Later that evening, the defendant woke up; Carrier related the previous facts to the defendant who demanded the return of the gun; Carrier complied. Thereafter, the defendant went into the bedroom where the victim was, and they engaged in another argument. Carrier and Alongi left the apartment shortly after being told by the defendant to mind their own business. The argument had apparently subsided before their departure.

After one or two hours, Carrier and Alongi returned to the apartment. Although it was quiet at first, the defendant and victim began arguing again; this time they were in the kitchen. Carrier and Alongi, who were in their respective bedrooms, investigated and saw the victim consuming more quaaludes. Although the testimony on this point is inconsistent, the defendant was apparently inducing the victim to take the drugs.

The defendant and victim next apparently returned to the bedroom. A short while later, Carrier and Alongi joined the defendant in the bedroom. Carrier gagged the victim, and recommended that they take her to her brother's house. Carrier testified that the victim offered no resistance when gagged. After the gag was applied and while the victim was lying on the bed, the defendant and Alongi attempted to smother her with a pillow. Alongi testified that he helped the defendant because the defendant was armed with a gun; however, the evidence on this issue is tenuous. After the suffocation attempt failed, the apparently unconscious victim was dragged into the living room whereupon the defendant, assisted by Alongi, strangled her to death using a telephone cord.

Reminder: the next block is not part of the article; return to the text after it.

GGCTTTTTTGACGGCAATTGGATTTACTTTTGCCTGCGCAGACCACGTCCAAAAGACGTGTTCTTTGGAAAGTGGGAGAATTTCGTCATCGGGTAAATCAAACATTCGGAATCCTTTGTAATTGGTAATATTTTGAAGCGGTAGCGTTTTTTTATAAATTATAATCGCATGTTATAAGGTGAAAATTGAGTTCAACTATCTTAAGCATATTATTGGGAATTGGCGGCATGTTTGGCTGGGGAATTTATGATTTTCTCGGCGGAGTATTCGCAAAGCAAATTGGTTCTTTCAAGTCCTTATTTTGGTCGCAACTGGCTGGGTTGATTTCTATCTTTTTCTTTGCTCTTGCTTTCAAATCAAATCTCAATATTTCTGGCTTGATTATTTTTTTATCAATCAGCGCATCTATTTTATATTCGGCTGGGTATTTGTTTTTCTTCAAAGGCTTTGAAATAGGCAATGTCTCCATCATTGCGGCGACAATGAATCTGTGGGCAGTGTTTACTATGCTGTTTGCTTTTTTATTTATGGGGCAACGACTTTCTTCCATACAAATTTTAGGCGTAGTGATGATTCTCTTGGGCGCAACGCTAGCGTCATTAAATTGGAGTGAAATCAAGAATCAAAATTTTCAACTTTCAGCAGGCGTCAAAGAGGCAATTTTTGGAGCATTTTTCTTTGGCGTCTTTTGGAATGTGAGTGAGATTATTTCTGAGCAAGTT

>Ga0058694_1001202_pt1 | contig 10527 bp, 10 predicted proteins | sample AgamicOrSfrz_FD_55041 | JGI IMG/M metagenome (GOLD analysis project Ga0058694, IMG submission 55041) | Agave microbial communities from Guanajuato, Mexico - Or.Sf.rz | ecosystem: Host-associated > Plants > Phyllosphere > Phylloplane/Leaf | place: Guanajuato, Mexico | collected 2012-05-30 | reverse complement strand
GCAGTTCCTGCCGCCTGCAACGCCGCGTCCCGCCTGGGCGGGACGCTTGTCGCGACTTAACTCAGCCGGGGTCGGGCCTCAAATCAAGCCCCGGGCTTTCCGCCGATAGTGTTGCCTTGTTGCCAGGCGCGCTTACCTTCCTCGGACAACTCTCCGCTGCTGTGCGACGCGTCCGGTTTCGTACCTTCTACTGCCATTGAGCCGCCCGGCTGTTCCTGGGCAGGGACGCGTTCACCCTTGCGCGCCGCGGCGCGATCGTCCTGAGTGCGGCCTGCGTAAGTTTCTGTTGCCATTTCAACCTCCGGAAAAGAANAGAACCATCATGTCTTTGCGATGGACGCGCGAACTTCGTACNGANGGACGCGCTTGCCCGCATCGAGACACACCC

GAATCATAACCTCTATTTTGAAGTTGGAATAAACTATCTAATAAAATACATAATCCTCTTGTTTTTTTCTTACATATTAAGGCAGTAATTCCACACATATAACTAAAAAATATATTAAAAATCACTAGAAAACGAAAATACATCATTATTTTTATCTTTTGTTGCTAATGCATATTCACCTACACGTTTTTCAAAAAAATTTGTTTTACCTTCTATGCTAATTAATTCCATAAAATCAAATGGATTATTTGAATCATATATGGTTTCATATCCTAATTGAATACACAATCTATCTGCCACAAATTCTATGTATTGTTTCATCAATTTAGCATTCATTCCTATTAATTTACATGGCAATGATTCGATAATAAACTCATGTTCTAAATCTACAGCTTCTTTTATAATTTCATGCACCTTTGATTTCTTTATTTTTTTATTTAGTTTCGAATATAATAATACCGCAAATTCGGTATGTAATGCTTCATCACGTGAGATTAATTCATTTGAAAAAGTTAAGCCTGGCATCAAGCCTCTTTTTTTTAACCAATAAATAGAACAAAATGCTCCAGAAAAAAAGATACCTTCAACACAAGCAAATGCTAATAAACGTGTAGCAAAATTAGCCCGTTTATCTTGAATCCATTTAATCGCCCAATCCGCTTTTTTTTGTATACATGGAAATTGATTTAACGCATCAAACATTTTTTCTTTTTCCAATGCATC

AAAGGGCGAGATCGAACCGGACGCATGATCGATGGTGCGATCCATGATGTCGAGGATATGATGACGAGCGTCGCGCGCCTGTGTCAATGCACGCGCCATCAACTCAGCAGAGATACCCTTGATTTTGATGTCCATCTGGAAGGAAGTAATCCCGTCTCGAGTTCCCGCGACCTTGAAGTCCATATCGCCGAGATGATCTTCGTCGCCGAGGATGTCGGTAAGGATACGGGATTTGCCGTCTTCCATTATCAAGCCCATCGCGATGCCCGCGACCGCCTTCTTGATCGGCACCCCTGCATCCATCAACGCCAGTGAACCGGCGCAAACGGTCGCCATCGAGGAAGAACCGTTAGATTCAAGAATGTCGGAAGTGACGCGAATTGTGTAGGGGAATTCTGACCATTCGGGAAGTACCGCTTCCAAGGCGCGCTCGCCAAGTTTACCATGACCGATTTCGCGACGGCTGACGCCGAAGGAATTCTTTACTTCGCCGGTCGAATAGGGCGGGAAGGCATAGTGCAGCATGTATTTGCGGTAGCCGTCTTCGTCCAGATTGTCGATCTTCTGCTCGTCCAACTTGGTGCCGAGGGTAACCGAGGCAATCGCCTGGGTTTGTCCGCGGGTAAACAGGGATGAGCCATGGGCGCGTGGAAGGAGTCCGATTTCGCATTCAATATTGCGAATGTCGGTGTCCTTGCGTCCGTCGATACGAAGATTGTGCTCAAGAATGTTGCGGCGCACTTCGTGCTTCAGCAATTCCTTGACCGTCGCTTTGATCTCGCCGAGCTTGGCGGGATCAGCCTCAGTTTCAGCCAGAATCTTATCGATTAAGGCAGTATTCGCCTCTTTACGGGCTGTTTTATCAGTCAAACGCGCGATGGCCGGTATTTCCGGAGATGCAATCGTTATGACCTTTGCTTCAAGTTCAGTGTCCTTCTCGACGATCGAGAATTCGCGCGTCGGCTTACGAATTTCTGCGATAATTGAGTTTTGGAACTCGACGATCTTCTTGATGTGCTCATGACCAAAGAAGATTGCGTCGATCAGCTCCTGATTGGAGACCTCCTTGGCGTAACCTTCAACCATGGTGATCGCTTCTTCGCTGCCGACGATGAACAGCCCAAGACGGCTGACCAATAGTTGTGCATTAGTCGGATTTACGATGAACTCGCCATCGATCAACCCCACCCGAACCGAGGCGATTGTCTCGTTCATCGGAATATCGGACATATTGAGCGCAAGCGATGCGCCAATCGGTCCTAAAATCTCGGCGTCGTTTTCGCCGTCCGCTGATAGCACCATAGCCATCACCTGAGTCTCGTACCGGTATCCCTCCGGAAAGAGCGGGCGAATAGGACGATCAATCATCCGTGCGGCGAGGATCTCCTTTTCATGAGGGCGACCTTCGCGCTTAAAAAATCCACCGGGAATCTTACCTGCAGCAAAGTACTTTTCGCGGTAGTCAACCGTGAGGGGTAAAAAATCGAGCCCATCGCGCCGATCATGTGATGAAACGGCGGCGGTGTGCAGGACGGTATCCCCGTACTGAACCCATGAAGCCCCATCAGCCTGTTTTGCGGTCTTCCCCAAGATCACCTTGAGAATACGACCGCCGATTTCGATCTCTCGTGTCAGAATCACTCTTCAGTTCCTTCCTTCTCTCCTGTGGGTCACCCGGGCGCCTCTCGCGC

The next morning Herzog, Alongi, and Carrier discussed disposing of the body and shortly thereafter Carrier left for work. Herzog and Alongi then wrapped victim in a garbage bag and placed her in the trunk of Herzog's car. The two men drove to Alligator Alley, drenched the corpse with gasoline, and set it afire. Victim was found smoldering February 10, 1981.

Herzog was arrested, indicted, and found guilty by a jury of first-degree murder. Co-defendant Paul Alongi entered a plea of guilty to the lesser included offense of manslaughter and was placed on five years' probation. Carrier was granted total immunity.

The defendant's first contention is that the trial court erred in conducting critical stages of the trial in his absence. The precise duration of defendant's absence is in dispute. However, the only reasonable inference to be drawn from the record is that the defendant was absent during a defense motion to suppress certain photographs from introduction as evidence for the state. The relevant portion of the transcript is as follows: